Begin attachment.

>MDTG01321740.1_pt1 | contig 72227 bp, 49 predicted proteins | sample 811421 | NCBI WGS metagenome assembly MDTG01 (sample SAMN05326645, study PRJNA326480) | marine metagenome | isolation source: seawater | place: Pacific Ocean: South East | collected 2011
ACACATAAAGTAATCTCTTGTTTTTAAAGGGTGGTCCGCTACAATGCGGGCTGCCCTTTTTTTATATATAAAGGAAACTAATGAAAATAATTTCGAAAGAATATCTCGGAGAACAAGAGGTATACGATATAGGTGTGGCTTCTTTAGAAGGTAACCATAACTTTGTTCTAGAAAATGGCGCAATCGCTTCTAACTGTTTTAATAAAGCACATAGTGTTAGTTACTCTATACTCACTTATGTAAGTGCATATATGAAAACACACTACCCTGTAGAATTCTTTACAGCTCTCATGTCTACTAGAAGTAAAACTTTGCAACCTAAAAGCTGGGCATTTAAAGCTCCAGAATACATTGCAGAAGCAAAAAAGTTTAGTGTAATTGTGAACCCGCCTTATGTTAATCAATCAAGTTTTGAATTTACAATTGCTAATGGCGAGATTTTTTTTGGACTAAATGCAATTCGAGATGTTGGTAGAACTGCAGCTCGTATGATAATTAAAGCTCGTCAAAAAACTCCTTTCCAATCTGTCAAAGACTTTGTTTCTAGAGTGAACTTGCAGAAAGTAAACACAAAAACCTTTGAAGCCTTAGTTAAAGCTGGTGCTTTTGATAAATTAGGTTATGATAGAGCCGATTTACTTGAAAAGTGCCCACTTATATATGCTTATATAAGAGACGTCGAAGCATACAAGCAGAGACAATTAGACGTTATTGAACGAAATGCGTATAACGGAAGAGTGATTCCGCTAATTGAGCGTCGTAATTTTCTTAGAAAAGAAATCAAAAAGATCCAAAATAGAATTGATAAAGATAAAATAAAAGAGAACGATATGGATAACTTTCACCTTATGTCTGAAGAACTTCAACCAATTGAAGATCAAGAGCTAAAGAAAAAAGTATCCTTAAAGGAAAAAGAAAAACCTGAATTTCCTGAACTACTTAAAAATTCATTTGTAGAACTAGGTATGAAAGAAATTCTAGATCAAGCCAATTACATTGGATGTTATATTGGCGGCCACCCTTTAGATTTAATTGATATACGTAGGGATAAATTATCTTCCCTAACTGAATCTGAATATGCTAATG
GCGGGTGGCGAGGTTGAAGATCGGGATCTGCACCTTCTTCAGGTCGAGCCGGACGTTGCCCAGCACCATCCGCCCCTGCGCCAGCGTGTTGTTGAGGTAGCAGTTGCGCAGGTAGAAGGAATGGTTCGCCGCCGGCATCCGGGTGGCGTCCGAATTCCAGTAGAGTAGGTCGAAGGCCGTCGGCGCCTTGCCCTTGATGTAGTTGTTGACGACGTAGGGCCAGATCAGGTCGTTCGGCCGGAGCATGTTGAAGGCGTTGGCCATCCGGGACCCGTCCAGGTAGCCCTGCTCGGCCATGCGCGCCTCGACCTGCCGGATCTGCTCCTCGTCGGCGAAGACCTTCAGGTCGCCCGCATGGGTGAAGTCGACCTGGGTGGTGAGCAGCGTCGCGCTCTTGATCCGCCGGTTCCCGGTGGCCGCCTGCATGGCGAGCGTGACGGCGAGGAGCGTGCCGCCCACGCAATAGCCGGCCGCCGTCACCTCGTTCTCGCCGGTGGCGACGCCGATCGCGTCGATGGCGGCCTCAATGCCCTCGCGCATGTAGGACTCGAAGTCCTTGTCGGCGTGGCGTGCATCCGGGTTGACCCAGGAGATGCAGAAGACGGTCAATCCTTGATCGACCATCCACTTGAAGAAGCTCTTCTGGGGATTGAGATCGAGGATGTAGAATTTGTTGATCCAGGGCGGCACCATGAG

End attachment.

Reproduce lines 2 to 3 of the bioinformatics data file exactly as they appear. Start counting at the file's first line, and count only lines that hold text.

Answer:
ACACATAAAGTAATCTCTTGTTTTTAAAGGGTGGTCCGCTACAATGCGGGCTGCCCTTTTTTTATATATAAAGGAAACTAATGAAAATAATTTCGAAAGAATATCTCGGAGAACAAGAGGTATACGATATAGGTGTGGCTTCTTTAGAAGGTAACCATAACTTTGTTCTAGAAAATGGCGCAATCGCTTCTAACTGTTTTAATAAAGCACATAGTGTTAGTTACTCTATACTCACTTATGTAAGTGCATATATGAAAACACACTACCCTGTAGAATTCTTTACAGCTCTCATGTCTACTAGAAGTAAAACTTTGCAACCTAAAAGCTGGGCATTTAAAGCTCCAGAATACATTGCAGAAGCAAAAAAGTTTAGTGTAATTGTGAACCCGCCTTATGTTAATCAATCAAGTTTTGAATTTACAATTGCTAATGGCGAGATTTTTTTTGGACTAAATGCAATTCGAGATGTTGGTAGAACTGCAGCTCGTATGATAATTAAAGCTCGTCAAAAAACTCCTTTCCAATCTGTCAAAGACTTTGTTTCTAGAGTGAACTTGCAGAAAGTAAACACAAAAACCTTTGAAGCCTTAGTTAAAGCTGGTGCTTTTGATAAATTAGGTTATGATAGAGCCGATTTACTTGAAAAGTGCCCACTTATATATGCTTATATAAGAGACGTCGAAGCATACAAGCAGAGACAATTAGACGTTATTGAACGAAATGCGTATAACGGAAGAGTGATTCCGCTAATTGAGCGTCGTAATTTTCTTAGAAAAGAAATCAAAAAGATCCAAAATAGAATTGATAAAGATAAAATAAAAGAGAACGATATGGATAACTTTCACCTTATGTCTGAAGAACTTCAACCAATTGAAGATCAAGAGCTAAAGAAAAAAGTATCCTTAAAGGAAAAAGAAAAACCTGAATTTCCTGAACTACTTAAAAATTCATTTGTAGAACTAGGTATGAAAGAAATTCTAGATCAAGCCAATTACATTGGATGTTATATTGGCGGCCACCCTTTAGATTTAATTGATATACGTAGGGATAAATTATCTTCCCTAACTGAATCTGAATATGCTAATG
GCGGGTGGCGAGGTTGAAGATCGGGATCTGCACCTTCTTCAGGTCGAGCCGGACGTTGCCCAGCACCATCCGCCCCTGCGCCAGCGTGTTGTTGAGGTAGCAGTTGCGCAGGTAGAAGGAATGGTTCGCCGCCGGCATCCGGGTGGCGTCCGAATTCCAGTAGAGTAGGTCGAAGGCCGTCGGCGCCTTGCCCTTGATGTAGTTGTTGACGACGTAGGGCCAGATCAGGTCGTTCGGCCGGAGCATGTTGAAGGCGTTGGCCATCCGGGACCCGTCCAGGTAGCCCTGCTCGGCCATGCGCGCCTCGACCTGCCGGATCTGCTCCTCGTCGGCGAAGACCTTCAGGTCGCCCGCATGGGTGAAGTCGACCTGGGTGGTGAGCAGCGTCGCGCTCTTGATCCGCCGGTTCCCGGTGGCCGCCTGCATGGCGAGCGTGACGGCGAGGAGCGTGCCGCCCACGCAATAGCCGGCCGCCGTCACCTCGTTCTCGCCGGTGGCGACGCCGATCGCGTCGATGGCGGCCTCAATGCCCTCGCGCATGTAGGACTCGAAGTCCTTGTCGGCGTGGCGTGCATCCGGGTTGACCCAGGAGATGCAGAAGACGGTCAATCCTTGATCGACCATCCACTTGAAGAAGCTCTTCTGGGGATTGAGATCGAGGATGTAGAATTTGTTGATCCAGGGCGGCACCATGAG